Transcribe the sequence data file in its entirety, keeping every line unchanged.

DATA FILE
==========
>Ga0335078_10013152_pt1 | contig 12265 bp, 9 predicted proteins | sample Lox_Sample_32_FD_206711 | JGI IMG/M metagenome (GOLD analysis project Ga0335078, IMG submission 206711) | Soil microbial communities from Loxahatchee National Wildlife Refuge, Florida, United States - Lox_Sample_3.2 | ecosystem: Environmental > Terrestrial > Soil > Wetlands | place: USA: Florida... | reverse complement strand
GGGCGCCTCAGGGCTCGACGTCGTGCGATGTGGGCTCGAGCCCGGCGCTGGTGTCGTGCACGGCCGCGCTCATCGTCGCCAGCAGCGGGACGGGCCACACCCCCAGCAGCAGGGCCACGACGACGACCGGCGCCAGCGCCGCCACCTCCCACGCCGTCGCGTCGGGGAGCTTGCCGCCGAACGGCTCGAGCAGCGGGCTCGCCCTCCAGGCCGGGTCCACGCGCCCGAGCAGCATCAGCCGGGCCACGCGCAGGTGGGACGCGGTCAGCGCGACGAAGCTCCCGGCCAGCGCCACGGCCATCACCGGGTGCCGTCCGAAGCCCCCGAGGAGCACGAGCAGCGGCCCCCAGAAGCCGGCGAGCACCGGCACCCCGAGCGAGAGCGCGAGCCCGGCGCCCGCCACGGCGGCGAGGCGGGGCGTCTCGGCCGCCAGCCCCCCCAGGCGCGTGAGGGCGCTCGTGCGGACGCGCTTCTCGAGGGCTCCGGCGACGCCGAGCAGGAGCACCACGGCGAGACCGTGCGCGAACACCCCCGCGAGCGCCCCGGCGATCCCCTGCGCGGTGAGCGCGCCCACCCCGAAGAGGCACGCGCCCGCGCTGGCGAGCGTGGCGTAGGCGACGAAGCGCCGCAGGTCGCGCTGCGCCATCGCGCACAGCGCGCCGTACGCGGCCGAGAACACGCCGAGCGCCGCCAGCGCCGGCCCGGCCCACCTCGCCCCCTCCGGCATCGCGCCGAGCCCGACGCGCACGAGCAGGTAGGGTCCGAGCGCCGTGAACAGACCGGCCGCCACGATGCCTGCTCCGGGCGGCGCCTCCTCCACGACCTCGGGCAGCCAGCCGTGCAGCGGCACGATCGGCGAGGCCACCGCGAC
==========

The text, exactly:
>Ga0335078_10013152_pt1 | contig 12265 bp, 9 predicted proteins | sample Lox_Sample_32_FD_206711 | JGI IMG/M metagenome (GOLD analysis project Ga0335078, IMG submission 206711) | Soil microbial communities from Loxahatchee National Wildlife Refuge, Florida, United States - Lox_Sample_3.2 | ecosystem: Environmental > Terrestrial > Soil > Wetlands | place: USA: Florida... | reverse complement strand
GGGCGCCTCAGGGCTCGACGTCGTGCGATGTGGGCTCGAGCCCGGCGCTGGTGTCGTGCACGGCCGCGCTCATCGTCGCCAGCAGCGGGACGGGCCACACCCCCAGCAGCAGGGCCACGACGACGACCGGCGCCAGCGCCGCCACCTCCCACGCCGTCGCGTCGGGGAGCTTGCCGCCGAACGGCTCGAGCAGCGGGCTCGCCCTCCAGGCCGGGTCCACGCGCCCGAGCAGCATCAGCCGGGCCACGCGCAGGTGGGACGCGGTCAGCGCGACGAAGCTCCCGGCCAGCGCCACGGCCATCACCGGGTGCCGTCCGAAGCCCCCGAGGAGCACGAGCAGCGGCCCCCAGAAGCCGGCGAGCACCGGCACCCCGAGCGAGAGCGCGAGCCCGGCGCCCGCCACGGCGGCGAGGCGGGGCGTCTCGGCCGCCAGCCCCCCCAGGCGCGTGAGGGCGCTCGTGCGGACGCGCTTCTCGAGGGCTCCGGCGACGCCGAGCAGGAGCACCACGGCGAGACCGTGCGCGAACACCCCCGCGAGCGCCCCGGCGATCCCCTGCGCGGTGAGCGCGCCCACCCCGAAGAGGCACGCGCCCGCGCTGGCGAGCGTGGCGTAGGCGACGAAGCGCCGCAGGTCGCGCTGCGCCATCGCGCACAGCGCGCCGTACGCGGCCGAGAACACGCCGAGCGCCGCCAGCGCCGGCCCGGCCCACCTCGCCCCCTCCGGCATCGCGCCGAGCCCGACGCGCACGAGCAGGTAGGGTCCGAGCGCCGTGAACAGACCGGCCGCCACGATGCCTGCTCCGGGCGGCGCCTCCTCCACGACCTCGGGCAGCCAGCCGTGCAGCGGCACGATCGGCGAGGCCACCGCGAC